Use this URL to cite or link to this record in EThOS:
Title: The heterogeneous interaction of trace gases with ice surfaces at temperatures of the upper troposphere
Author: Fernandez, M. A.
Awarding Body: University of Cambridge
Current Institution: University of Cambridge
Date of Award: 2004
Availability of Full Text:
Full text unavailable from EThOS.
Please contact the current institution’s library for further details.
The uptake of HNO3 and HCI on water-ice films has been investigated using a coated wall flow reactor at temperatures typical of the upper troposphere. The uptake was followed by sensitive detection of gaseous species using a quadruple mass spectrometer. The uptake coefficients and surface coverage have been measured as a function of temperature (205 – 250) and reactant partial pressure (~10-7 Torr). Using a Langmuir absorption isotherm and the surface coverage data, the enthalpy and entropy of absorption have been evaluated. The uptake coefficients showed a negative temperature dependence in both cases. It was concluded that HNO3 has a higher propensity for absorption to ice than HC1 under these conditions. Competitive absorption experiments confirmed this conclusion. HNO3 was found to promote HC1 desorption when both gases were exposed to an ice surface simultaneously. The surface coverage of HC1 on HNO3-doped ice was found to be an order of magnitude lower and completely reversible compared to the uptake on bare ice. It was concluded that in the presence of HNO3, reactions which require absorbed HC1 may be slower than anticipated on the basis of experiments which do not account for competitive absorption. One such reaction is C1ONO2 + HC1 → C12 + HNO3. The reactive uptake of C1ONO2 has been studied at 218 and 228 K and at partial pressures ~ 10-7 Torr. On bare ice, HOC1 was observed in the gas phase immediately upon exposure of C1ONO2. The uptake coefficient of C1ONO2 was found to have a weak negative partial pressure dependence. On HC1-doped ice, C12 was observed immediately upon C1ONO2 exposure. In a final set of experiments, HC1 was taken up onto HNO3-doped ice. The surface coverage of HC1 was an order of magnitude lower than on bare ice.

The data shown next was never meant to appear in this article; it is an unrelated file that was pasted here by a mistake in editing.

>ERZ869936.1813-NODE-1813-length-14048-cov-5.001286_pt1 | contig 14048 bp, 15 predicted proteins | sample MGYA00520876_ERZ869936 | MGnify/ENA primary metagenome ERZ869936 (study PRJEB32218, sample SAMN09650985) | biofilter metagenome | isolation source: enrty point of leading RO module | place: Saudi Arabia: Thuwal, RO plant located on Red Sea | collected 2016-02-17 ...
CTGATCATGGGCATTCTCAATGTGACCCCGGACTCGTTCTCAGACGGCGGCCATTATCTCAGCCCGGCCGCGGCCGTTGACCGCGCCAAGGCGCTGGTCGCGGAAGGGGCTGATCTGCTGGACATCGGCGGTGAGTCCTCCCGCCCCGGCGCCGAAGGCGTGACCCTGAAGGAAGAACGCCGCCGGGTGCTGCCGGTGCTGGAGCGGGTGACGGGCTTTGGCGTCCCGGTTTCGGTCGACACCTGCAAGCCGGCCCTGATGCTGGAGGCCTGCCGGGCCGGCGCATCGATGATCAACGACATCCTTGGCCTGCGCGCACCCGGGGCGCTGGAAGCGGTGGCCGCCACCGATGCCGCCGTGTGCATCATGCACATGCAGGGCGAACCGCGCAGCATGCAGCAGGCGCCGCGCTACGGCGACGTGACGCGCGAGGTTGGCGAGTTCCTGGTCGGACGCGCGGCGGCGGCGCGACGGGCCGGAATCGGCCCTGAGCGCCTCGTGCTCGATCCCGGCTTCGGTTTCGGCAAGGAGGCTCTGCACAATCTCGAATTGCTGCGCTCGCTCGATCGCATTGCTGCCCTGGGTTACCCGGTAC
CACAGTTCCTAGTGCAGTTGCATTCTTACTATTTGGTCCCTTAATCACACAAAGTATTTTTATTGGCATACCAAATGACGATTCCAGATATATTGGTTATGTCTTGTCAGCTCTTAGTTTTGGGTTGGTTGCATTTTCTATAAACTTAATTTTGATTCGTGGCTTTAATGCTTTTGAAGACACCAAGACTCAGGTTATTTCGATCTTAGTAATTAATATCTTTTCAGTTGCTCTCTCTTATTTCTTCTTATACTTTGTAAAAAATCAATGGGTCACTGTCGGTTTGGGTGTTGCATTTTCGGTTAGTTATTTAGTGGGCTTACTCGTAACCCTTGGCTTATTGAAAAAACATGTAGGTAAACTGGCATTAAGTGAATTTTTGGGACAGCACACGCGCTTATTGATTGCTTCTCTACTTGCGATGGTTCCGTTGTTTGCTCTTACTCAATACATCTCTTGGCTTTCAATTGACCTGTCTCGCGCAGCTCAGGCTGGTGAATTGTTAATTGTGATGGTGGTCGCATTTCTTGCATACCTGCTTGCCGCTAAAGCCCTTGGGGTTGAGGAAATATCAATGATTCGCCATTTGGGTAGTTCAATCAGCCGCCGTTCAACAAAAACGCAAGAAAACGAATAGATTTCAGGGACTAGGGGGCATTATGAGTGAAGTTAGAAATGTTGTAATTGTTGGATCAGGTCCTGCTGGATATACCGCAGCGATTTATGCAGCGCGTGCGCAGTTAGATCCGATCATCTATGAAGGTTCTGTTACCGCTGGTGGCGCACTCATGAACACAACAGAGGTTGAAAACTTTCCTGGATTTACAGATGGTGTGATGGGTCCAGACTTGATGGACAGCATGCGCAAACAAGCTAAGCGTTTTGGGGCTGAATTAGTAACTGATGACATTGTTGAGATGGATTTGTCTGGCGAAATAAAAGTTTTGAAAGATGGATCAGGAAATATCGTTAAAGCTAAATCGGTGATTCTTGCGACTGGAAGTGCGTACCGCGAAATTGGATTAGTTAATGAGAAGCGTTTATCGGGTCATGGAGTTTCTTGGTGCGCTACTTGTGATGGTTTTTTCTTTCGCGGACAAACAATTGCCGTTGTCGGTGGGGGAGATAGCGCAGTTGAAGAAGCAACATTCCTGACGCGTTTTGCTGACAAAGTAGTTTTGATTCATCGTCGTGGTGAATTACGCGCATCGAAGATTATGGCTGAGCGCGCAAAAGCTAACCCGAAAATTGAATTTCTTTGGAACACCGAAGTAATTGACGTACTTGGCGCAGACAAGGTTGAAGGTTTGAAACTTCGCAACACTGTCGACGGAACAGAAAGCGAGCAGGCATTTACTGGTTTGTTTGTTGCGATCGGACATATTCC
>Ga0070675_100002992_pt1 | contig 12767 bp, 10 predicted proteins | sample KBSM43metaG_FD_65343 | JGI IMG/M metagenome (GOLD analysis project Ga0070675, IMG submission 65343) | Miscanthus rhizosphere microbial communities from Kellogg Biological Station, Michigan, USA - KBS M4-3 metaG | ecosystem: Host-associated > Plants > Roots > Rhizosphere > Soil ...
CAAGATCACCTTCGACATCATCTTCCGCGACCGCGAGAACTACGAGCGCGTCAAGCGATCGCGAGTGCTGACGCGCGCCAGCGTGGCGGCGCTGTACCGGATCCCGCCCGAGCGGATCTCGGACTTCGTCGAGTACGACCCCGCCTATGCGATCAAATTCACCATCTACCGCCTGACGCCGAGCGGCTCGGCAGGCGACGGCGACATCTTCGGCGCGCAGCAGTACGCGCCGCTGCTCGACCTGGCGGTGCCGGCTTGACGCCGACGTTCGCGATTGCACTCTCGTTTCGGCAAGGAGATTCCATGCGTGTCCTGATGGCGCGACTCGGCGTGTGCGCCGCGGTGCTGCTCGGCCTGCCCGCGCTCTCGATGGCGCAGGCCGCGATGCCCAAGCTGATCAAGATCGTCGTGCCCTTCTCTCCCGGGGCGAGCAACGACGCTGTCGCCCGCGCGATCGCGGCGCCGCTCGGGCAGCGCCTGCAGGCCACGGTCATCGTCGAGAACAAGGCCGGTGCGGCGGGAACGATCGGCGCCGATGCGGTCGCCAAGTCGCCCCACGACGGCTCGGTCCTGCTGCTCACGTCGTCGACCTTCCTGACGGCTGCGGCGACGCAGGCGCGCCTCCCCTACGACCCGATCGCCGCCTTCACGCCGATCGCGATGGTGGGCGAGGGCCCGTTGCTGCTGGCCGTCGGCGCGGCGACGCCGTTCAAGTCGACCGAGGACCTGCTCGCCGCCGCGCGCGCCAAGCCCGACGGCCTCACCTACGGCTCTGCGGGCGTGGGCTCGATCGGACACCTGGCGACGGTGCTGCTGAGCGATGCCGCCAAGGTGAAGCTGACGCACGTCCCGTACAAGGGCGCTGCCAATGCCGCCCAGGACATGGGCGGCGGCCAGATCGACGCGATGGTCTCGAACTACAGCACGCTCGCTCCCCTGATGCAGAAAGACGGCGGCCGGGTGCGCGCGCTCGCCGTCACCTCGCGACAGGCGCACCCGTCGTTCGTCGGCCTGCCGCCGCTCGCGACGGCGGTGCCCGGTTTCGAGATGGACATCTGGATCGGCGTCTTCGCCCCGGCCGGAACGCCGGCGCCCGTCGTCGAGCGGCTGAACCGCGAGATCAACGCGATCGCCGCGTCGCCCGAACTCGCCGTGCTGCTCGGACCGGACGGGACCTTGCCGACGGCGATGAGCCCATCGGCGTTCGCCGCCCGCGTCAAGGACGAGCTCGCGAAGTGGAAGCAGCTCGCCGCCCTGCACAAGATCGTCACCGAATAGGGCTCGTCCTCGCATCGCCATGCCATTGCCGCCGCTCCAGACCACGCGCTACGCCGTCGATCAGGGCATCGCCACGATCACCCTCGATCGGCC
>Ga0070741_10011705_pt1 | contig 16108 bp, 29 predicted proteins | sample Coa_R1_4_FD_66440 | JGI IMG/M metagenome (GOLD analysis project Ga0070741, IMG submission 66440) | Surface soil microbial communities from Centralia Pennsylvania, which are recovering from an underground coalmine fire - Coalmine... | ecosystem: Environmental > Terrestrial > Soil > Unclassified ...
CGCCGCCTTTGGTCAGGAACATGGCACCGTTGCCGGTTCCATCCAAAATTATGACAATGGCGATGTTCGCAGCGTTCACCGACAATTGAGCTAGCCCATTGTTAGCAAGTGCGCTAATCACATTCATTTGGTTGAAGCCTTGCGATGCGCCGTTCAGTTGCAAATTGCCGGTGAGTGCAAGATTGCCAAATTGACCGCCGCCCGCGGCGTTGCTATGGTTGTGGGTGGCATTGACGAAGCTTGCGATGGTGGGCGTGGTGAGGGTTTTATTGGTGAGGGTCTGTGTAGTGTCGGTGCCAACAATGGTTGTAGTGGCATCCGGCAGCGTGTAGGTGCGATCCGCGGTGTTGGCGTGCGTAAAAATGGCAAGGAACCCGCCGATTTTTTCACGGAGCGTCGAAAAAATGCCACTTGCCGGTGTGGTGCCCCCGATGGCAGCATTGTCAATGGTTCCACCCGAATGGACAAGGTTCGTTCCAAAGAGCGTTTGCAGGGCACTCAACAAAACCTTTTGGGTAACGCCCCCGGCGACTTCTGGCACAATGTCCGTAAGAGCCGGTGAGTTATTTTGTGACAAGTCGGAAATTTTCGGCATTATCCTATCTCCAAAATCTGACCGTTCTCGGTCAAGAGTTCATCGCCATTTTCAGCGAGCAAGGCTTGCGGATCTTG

Supervisor: Not available Sponsor: Not available
Qualification Name: Thesis (Ph.D.) Qualification Level: Doctoral
EThOS ID:  DOI: Not available